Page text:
Before the Heat's Big 3 began fulfilling LeBron James' "not one, not two . . . " prophecy, the trio's first go-round in South Beach ended in disaster. An older but wise core of Jason Kidd, Jason Terry, Dirk Nowitzki and Shawn Marion -- all 32 or older when the season began -- took James, Dwyane Wade and Chris Bosh to task after falling behind 1-0 and 2-1, winning the last three games of the series and celebrating Dallas' first and only title on Miami's home floor. Nowitzki averaged 26 points and 9.7 rebounds per game on the way to Finals MVP honors.
NBAE/Getty ImagesGarrett Ellwood
St. Louis Hawks (4-2) vs. Boston Celtics, 1958
The Hawks would ultimately become a historical footnote in the Celtics' run to 11 championships in 13 seasons but gave Boston one of its greatest challenges during its late '50s and 1960s heyday. Between 1957 and 1969, St. Louis was the only team besides Los Angeles to take the Celtics to seven games in the NBA Finals, accomplishing the dubious feat in 1957 and 1960. Moreover, in 1958 -- when only six teams made the postseason and the NBA Finals were played in March and known as the NBA World Championship Series -- the Hawks became the only team to best Boston in the title series between 1957 and 1966. The St. Louis franchise relocated to Atlanta in 1968.
NBAE/Getty ImagesDick Raphael
Chicago Bulls (4-2) vs. Seattle Supersonics, 1996
Before Stock and the Mailman gave MJ a run for his money, there was The Glove and The Reign Man teaming up under George Karl's direction on one of the most flashy, fun teams to watch during the 1990s. With Gary Payton and Shawn Kemp clicking, the 1995-96 SuperSonics raced to a franchise-best 64-18 regular-season mark and raced through the playoffs before coming up against a guy named Michael Jordan, who averaged 27.3 points and 4.2 assists on his way to Finals MVP honors. He'd go on to win two more titles, both against Utah, before hanging it up for good.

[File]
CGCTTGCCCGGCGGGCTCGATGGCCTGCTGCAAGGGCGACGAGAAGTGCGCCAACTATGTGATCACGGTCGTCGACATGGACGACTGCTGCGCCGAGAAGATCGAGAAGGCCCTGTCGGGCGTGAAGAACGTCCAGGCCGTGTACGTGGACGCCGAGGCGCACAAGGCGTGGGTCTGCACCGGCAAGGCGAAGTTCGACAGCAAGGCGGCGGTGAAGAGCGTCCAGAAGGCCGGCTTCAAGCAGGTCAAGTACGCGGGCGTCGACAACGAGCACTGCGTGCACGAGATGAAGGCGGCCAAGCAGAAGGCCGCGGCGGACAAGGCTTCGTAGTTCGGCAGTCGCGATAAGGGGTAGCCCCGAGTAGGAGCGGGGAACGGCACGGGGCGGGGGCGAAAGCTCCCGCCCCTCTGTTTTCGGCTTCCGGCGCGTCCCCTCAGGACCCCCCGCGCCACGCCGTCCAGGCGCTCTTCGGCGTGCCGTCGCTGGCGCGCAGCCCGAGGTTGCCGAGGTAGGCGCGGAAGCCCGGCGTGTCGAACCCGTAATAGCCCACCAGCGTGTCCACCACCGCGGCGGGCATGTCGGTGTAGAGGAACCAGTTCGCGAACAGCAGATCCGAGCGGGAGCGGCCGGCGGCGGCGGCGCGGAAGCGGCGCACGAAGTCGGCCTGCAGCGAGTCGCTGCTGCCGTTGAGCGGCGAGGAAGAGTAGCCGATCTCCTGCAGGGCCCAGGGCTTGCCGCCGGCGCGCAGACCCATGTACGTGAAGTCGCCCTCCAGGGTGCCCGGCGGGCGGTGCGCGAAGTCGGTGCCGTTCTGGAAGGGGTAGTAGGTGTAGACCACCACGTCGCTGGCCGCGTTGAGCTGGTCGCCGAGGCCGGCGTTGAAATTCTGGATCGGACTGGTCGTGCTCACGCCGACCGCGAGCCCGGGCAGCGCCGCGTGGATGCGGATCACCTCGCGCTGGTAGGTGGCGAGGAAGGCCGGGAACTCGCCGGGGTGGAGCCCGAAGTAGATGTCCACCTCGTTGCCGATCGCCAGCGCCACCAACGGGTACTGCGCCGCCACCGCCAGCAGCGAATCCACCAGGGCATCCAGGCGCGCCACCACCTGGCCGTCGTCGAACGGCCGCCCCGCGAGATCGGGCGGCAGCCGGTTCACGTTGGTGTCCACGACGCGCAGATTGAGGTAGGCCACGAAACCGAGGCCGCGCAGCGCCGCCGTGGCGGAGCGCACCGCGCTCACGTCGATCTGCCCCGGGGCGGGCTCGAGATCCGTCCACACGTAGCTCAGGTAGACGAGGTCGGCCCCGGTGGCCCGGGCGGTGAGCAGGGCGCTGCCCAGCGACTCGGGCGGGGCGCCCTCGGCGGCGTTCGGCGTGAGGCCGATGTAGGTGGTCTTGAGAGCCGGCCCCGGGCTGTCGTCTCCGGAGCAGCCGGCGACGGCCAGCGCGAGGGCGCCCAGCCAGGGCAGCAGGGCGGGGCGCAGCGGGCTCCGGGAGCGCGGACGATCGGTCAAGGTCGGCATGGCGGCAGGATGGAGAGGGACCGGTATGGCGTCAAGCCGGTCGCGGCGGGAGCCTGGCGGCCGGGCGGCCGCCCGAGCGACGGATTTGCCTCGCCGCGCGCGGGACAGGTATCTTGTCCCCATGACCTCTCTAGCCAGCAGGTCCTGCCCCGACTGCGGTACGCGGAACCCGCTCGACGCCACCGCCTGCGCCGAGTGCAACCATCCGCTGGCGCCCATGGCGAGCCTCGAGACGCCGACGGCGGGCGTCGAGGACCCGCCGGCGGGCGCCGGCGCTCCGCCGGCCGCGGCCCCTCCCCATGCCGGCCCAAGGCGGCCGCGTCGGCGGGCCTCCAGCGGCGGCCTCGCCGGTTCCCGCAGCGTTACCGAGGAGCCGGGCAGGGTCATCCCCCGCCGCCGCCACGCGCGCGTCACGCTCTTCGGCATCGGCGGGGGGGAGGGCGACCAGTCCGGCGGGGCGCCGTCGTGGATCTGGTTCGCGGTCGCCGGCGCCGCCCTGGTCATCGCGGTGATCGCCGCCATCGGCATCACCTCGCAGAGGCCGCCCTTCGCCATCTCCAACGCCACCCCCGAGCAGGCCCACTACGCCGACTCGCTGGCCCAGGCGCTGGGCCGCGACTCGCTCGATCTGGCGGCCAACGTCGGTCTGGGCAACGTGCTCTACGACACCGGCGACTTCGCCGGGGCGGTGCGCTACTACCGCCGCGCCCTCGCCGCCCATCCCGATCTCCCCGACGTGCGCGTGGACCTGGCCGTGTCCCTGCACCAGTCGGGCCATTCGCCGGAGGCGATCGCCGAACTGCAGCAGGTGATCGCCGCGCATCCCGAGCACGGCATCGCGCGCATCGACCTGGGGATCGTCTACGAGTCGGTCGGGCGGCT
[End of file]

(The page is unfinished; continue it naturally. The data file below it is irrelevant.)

NBAE/Getty ImagesBarry Gossage
Minneapolis Lakers (4-3) vs. New York Knicks, 1952
With the Timberwolves' current span of futility stretching a decade, it's easy to forget the NBA's first dynasty called the Twin Cities home. The Minneapolis Lakers' back-and-forth, tightly fought affair in 1952 that culminated with an 82-65 Game 7 beatdown of New York was one of five titles in six years for the franchise that would ultimately leave for Los Angeles and grow into one of the world's most recognizable basketball brands. There was no Finals MVP award bestowed back then, but two-time NBA scoring champ George Mikan likely would've earned it for tabulating 21.7 points, 17.4 rebounds and 2.4 assists per game, including 22 points in Game 7.
NBAE/Getty ImagesNBA Photos
Houston Rockets (4-3) vs. New York Knicks, 1994
It's been called "The Forgotten Finals," but if it weren't for O.J. Simpson, it may have gone down as one of the greatest basketball title bouts ever. Hall of Famers Hakeem Olajuwon and Patrick Ewing squared off in a physical, defensive slugfest Houston eventually won in seven games, thanks to "Hakeem the Dream" and his 26.9 points, 9.1 rebounds, 3.6 assists, 1.6 steals and 3.9 blocks per contest. Ewing was almost as impressive, compiling a line of 18.9, 12.4, 1.7, 1.3 and 4.3. But most of America didn't watch it, instead turning its attention toward Simpson and the infamous high-speed chase that ultimately led to his arrest and trial for murder. The chase itself occurred during Game 5 of the Finals, which New York won 91-84. Houston shot back and won Game 86-84 then claimed the first of two back-to-back championships with a 90-84 Game 7 triumph.